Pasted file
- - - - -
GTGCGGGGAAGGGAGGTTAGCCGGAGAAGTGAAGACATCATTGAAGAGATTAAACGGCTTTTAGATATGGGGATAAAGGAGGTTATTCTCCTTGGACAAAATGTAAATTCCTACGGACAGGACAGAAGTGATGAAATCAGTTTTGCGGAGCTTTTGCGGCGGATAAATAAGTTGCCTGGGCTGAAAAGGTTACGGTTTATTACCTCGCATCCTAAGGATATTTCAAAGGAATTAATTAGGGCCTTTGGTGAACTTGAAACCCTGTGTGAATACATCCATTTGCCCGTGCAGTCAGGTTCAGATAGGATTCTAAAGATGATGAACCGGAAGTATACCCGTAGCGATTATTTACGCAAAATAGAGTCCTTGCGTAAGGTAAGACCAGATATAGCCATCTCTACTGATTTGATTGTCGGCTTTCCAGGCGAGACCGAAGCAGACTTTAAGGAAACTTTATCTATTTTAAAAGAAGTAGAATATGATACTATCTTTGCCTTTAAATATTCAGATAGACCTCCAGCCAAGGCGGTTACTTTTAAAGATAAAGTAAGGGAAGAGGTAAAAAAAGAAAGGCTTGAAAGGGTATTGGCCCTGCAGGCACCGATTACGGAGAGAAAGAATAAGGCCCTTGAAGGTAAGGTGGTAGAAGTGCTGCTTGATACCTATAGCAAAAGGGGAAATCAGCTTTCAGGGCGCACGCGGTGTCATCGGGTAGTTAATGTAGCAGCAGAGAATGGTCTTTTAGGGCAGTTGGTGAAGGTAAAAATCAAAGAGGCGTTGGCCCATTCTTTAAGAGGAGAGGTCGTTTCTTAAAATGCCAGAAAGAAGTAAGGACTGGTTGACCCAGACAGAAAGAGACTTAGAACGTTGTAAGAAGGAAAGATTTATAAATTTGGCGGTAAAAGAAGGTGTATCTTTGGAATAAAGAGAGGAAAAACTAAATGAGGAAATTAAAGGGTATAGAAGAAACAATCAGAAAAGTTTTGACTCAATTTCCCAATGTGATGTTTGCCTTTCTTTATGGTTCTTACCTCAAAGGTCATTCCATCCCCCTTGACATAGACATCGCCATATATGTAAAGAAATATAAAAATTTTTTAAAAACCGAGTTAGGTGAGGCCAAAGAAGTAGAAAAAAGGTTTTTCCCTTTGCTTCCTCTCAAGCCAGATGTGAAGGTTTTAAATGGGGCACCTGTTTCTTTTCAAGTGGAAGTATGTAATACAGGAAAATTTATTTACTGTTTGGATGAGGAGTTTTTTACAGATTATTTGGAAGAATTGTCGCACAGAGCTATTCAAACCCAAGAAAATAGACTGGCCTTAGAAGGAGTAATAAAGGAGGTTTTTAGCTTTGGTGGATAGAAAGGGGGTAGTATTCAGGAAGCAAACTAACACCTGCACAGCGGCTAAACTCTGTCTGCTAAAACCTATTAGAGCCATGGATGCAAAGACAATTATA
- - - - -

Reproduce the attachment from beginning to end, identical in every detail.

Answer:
GTGCGGGGAAGGGAGGTTAGCCGGAGAAGTGAAGACATCATTGAAGAGATTAAACGGCTTTTAGATATGGGGATAAAGGAGGTTATTCTCCTTGGACAAAATGTAAATTCCTACGGACAGGACAGAAGTGATGAAATCAGTTTTGCGGAGCTTTTGCGGCGGATAAATAAGTTGCCTGGGCTGAAAAGGTTACGGTTTATTACCTCGCATCCTAAGGATATTTCAAAGGAATTAATTAGGGCCTTTGGTGAACTTGAAACCCTGTGTGAATACATCCATTTGCCCGTGCAGTCAGGTTCAGATAGGATTCTAAAGATGATGAACCGGAAGTATACCCGTAGCGATTATTTACGCAAAATAGAGTCCTTGCGTAAGGTAAGACCAGATATAGCCATCTCTACTGATTTGATTGTCGGCTTTCCAGGCGAGACCGAAGCAGACTTTAAGGAAACTTTATCTATTTTAAAAGAAGTAGAATATGATACTATCTTTGCCTTTAAATATTCAGATAGACCTCCAGCCAAGGCGGTTACTTTTAAAGATAAAGTAAGGGAAGAGGTAAAAAAAGAAAGGCTTGAAAGGGTATTGGCCCTGCAGGCACCGATTACGGAGAGAAAGAATAAGGCCCTTGAAGGTAAGGTGGTAGAAGTGCTGCTTGATACCTATAGCAAAAGGGGAAATCAGCTTTCAGGGCGCACGCGGTGTCATCGGGTAGTTAATGTAGCAGCAGAGAATGGTCTTTTAGGGCAGTTGGTGAAGGTAAAAATCAAAGAGGCGTTGGCCCATTCTTTAAGAGGAGAGGTCGTTTCTTAAAATGCCAGAAAGAAGTAAGGACTGGTTGACCCAGACAGAAAGAGACTTAGAACGTTGTAAGAAGGAAAGATTTATAAATTTGGCGGTAAAAGAAGGTGTATCTTTGGAATAAAGAGAGGAAAAACTAAATGAGGAAATTAAAGGGTATAGAAGAAACAATCAGAAAAGTTTTGACTCAATTTCCCAATGTGATGTTTGCCTTTCTTTATGGTTCTTACCTCAAAGGTCATTCCATCCCCCTTGACATAGACATCGCCATATATGTAAAGAAATATAAAAATTTTTTAAAAACCGAGTTAGGTGAGGCCAAAGAAGTAGAAAAAAGGTTTTTCCCTTTGCTTCCTCTCAAGCCAGATGTGAAGGTTTTAAATGGGGCACCTGTTTCTTTTCAAGTGGAAGTATGTAATACAGGAAAATTTATTTACTGTTTGGATGAGGAGTTTTTTACAGATTATTTGGAAGAATTGTCGCACAGAGCTATTCAAACCCAAGAAAATAGACTGGCCTTAGAAGGAGTAATAAAGGAGGTTTTTAGCTTTGGTGGATAGAAAGGGGGTAGTATTCAGGAAGCAAACTAACACCTGCACAGCGGCTAAACTCTGTCTGCTAAAACCTATTAGAGCCATGGATGCAAAGACAATTATA